Chatham Strait and Sitkoh Bay

Aug 16, 2018 - National Geographic Quest


After a fun and informative evening visit from Alaska Whale Foundation’s Dr. Andy Szabo (the whale expert that arrives with a whale in his wake!), it was only fitting that today’s highlights onboard National Geographic Quest were with a variety of the iconic animals the organization supports. At 6AM, we woke to perfect light, calm seas, and a curious group of resident orcas in Chatham Strait. Just in time for breakfast, the orca moved on and National Geographic Quest ventured into Sitkoh Bay. This narrow inlet on the southern end of Chichagof Island offers fantastic opportunities for kayaking and hiking to explore a range of temperate rainforest habitats. Before we made our way back to Chatham Strait, we celebrated a fantastic morning with a polar plunge! The celebration continued as it only took a few minutes sailing outside of the inlet before a group of bubble-netting humpback whales was spotted along the shoreline just beyond an area called Morris Reef, which is known to be frequented by these whales. As if we weren’t already excited enough to be observing and anticipating a closer look at this rare behavior, a pair of Dall’s porpoises splashed into view and rode with us for a few exhilarating moments along the way. We then spent nearly an hour in awe of the repeated cooperative feeding lunges of the humpback whales before they dispersed. As the sun sets on another incredible day exploring Southeast Alaska’s coastal wilderness, we continue north toward Icy Strait and can hardly wait to see what tomorrow has in store!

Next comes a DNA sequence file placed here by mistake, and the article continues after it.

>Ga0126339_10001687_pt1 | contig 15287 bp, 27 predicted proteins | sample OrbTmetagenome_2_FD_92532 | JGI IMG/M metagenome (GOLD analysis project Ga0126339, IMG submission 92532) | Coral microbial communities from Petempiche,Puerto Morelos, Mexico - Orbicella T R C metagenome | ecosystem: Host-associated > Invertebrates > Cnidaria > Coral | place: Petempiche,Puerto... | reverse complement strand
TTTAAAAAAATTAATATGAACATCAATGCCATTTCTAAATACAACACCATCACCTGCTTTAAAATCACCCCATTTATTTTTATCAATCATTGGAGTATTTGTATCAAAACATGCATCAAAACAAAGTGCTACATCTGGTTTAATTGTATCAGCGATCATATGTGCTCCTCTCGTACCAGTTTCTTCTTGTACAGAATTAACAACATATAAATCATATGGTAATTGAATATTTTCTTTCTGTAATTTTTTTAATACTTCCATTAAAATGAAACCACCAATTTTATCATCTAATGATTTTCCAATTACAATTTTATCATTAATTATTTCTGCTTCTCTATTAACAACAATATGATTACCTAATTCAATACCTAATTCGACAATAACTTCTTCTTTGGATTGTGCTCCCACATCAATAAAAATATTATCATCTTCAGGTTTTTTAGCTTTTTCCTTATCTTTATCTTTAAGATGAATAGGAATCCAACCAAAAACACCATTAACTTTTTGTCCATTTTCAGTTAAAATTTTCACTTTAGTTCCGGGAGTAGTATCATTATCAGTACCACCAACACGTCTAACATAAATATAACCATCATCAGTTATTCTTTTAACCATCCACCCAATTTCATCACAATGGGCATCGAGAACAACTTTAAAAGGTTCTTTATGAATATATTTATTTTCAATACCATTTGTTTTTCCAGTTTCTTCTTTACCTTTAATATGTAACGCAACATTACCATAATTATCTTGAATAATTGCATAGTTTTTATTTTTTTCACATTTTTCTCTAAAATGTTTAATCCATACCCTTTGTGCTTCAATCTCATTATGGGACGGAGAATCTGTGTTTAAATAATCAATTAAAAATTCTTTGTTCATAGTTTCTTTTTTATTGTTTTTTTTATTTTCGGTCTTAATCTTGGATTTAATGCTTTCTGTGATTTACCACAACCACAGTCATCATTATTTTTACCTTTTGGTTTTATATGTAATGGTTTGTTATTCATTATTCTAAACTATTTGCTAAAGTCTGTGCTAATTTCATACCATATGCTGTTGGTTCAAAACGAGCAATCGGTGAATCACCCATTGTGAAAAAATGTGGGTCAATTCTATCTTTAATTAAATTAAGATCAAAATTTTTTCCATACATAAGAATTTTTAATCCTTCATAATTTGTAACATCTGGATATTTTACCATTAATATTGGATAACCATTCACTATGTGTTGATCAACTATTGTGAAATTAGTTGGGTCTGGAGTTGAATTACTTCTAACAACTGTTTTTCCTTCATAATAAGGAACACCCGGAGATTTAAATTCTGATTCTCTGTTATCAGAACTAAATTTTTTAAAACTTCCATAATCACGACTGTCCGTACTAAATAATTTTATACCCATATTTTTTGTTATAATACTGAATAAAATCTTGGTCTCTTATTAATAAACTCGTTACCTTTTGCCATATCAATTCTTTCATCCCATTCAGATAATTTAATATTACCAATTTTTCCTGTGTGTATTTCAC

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About the Author

Chelsea Behymer

Naturalist

Raised sea kayaking, surfing, and hiking on the Central Coast of California, Chelsea established an early connection to her surroundings. After a field ecology class on the Channel Islands exposed her to the world of conservation, she never looked back. Chelsea received her Bachelor of Science degree in Marine Biology from Hawaii Pacific University where she dove (literally) into coral reef research, which continued to fuel her fascination with the interconnectedness among and within ecosystems. Taking her knowledge from the research field, Chelsea has spent the past five years working as an onboard Naturalist in Alaska, the South Pacific, New Zealand, Australia, Iceland, Patagonia and the Pacific Coast of North America engaging cruise ship passengers in marine science and natural history.

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